The 971 PC Camera Kit will allow manufacturers to create digital cameras that support "dual-mode operation." That is, the kit will support cameras that can be used separately as ordinary photographic equipment, or as a device for capturing video when attached to a PC through a Universal Serial Bus (USB) connection, which are increasingly found on PCs.
Flash memory acts as a kind of film for these digital cameras, while a computer hard drive stores the final images, explained Barry Solberg, an Intel spokesman.
Unlike current digital cameras, cameras built using these kits will function more like computer peripherals, he said, and they can potentially integrate more smoothly with computer processing.
Cameras manufactured from the 971 kit will cost around $300 and have a maximum resolution of 768-by-540-pixel resolution. This falls below the "megapixel" standard (1000 by 1000 pixels) that various analysts say is necessary if digital cameras are to rival film-based cameras. Solberg, however, said megapixel cameras in the $300 price range will likely follow in 1999.
The kit fulfills an industry goal set earlier this year of bringing standardization to the manufacture of digital cameras. In July, a group of 30 manufacturers said that they would work to develop guidelines in this area as a way to boost the market. The 971 PC Camera Kit is the first tangible manifestation of the group's efforts.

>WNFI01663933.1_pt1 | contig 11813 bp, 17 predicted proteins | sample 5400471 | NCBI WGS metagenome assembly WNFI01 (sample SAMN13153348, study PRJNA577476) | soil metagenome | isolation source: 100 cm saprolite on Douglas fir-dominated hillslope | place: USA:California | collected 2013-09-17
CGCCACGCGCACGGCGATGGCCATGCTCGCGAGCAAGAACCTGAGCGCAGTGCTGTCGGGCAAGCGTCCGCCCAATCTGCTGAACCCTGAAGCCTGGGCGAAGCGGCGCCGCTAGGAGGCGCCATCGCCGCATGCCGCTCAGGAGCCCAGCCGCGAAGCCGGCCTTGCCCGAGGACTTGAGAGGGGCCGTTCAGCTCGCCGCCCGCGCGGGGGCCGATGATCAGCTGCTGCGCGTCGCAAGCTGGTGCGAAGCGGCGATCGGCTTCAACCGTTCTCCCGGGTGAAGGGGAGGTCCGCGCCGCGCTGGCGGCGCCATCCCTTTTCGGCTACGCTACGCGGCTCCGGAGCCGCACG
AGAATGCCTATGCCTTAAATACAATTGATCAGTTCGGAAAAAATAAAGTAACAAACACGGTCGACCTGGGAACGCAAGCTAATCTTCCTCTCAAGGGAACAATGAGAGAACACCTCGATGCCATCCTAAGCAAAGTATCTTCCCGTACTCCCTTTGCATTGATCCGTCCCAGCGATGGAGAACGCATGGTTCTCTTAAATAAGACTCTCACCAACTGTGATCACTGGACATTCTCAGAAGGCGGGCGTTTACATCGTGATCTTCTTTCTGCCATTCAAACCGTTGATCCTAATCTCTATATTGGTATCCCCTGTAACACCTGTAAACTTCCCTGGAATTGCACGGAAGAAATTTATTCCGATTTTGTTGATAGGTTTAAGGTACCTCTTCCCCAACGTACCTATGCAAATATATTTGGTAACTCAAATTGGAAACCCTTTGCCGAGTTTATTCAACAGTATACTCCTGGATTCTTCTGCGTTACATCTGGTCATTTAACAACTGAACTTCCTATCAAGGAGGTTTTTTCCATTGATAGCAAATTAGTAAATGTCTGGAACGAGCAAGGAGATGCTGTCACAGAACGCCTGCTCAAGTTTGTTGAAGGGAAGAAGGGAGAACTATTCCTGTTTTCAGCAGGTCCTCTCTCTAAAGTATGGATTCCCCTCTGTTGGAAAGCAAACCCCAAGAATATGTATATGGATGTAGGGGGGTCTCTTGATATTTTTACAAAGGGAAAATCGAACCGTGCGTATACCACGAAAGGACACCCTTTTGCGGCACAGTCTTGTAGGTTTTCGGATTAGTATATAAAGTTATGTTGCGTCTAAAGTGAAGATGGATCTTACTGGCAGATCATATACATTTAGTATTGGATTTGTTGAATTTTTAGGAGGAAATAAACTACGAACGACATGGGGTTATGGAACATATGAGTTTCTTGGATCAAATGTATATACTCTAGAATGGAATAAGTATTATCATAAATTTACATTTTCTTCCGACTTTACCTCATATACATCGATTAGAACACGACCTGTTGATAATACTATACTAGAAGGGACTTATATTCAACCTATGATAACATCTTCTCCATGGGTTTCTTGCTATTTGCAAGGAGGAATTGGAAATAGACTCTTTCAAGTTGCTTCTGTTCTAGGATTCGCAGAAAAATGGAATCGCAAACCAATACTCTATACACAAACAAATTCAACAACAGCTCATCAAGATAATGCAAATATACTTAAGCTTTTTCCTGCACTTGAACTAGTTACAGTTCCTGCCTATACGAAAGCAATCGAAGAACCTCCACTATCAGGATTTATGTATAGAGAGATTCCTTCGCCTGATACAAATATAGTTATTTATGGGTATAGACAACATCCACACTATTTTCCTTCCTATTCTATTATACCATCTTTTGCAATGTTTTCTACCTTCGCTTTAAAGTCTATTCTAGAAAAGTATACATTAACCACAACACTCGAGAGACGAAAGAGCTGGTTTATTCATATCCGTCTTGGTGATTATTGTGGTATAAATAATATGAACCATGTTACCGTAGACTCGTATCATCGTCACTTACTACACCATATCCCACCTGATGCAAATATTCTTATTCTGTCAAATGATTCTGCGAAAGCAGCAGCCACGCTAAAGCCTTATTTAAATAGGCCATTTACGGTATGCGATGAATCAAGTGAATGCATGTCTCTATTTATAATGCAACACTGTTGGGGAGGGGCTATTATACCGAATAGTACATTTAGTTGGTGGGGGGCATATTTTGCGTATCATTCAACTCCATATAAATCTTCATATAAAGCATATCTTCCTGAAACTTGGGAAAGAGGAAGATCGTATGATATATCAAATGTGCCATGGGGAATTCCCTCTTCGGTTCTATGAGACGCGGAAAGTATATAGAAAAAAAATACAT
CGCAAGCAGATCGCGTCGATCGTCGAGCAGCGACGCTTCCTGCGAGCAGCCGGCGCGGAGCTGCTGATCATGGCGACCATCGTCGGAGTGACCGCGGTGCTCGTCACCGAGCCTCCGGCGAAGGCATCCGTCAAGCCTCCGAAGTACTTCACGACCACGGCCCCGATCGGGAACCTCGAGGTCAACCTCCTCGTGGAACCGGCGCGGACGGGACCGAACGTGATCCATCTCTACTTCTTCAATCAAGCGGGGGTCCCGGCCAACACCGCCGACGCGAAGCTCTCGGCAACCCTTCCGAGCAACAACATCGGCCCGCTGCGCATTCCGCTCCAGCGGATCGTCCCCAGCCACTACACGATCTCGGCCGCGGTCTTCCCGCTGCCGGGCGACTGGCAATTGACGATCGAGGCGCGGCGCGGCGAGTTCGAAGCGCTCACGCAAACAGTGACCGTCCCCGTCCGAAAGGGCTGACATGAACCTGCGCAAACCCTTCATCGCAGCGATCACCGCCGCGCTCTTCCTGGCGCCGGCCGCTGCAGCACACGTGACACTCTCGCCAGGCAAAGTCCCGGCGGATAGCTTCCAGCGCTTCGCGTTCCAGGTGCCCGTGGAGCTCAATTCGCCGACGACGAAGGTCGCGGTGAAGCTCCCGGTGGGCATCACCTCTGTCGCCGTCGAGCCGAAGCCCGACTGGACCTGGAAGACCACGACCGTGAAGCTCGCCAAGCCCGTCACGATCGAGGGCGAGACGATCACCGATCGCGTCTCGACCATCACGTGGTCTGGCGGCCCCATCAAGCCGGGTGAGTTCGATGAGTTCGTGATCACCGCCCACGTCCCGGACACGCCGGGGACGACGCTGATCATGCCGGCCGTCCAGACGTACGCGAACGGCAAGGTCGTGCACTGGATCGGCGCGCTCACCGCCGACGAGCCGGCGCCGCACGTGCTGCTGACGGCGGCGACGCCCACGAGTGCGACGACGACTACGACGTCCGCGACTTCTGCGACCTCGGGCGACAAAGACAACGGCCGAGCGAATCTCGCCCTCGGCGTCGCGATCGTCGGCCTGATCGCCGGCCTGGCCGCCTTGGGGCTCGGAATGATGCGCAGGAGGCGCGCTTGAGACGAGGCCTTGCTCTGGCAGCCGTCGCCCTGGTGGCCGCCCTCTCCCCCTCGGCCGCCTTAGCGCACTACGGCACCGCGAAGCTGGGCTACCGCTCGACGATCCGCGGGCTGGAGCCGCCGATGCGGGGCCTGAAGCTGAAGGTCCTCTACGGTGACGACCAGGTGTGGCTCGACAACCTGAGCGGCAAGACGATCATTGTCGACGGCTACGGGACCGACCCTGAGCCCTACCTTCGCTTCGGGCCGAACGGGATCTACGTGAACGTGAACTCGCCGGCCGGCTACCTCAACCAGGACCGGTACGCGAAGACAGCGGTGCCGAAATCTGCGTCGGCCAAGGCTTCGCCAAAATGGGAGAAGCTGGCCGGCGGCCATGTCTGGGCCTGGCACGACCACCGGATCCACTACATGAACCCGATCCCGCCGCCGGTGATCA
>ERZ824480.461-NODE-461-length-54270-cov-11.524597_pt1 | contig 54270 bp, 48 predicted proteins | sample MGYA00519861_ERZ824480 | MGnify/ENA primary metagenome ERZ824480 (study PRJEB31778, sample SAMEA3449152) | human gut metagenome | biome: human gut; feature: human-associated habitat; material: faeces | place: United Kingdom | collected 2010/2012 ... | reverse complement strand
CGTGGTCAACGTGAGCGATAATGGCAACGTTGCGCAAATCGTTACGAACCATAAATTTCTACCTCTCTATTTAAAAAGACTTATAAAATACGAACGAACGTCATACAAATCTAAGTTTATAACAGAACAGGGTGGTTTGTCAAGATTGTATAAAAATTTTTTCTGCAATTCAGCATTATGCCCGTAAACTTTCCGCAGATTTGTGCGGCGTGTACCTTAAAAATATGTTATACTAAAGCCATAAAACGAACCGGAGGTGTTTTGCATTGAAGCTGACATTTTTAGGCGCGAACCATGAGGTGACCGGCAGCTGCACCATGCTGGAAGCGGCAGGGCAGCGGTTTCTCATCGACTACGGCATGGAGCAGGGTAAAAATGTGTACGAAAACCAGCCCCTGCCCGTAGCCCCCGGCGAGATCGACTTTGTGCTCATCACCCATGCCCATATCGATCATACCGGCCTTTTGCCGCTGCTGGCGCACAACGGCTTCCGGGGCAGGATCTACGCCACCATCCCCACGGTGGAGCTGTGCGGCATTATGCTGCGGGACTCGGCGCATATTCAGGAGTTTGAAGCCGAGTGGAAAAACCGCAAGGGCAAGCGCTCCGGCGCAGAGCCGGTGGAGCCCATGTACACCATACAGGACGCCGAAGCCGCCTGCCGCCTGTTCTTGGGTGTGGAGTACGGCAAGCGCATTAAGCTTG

The kit comes with Intel's integrated CMOS Image Sensor, image processing unit, a microcontroller, and PC imaging utility software, which captures and compresses images.
Samsung, Aztech Systems, and Lite-On Technology have announced they will build cameras from the kit. Samsung, however, may be the only company of the three to manufacture goods under its own name. The other companies will primarily be branding products for other electronics manufacturers.
"You are going to see them making cameras for leading camera and PC manufacturers," said Solberg.
Intel is an investor in CNET: The Computer Network.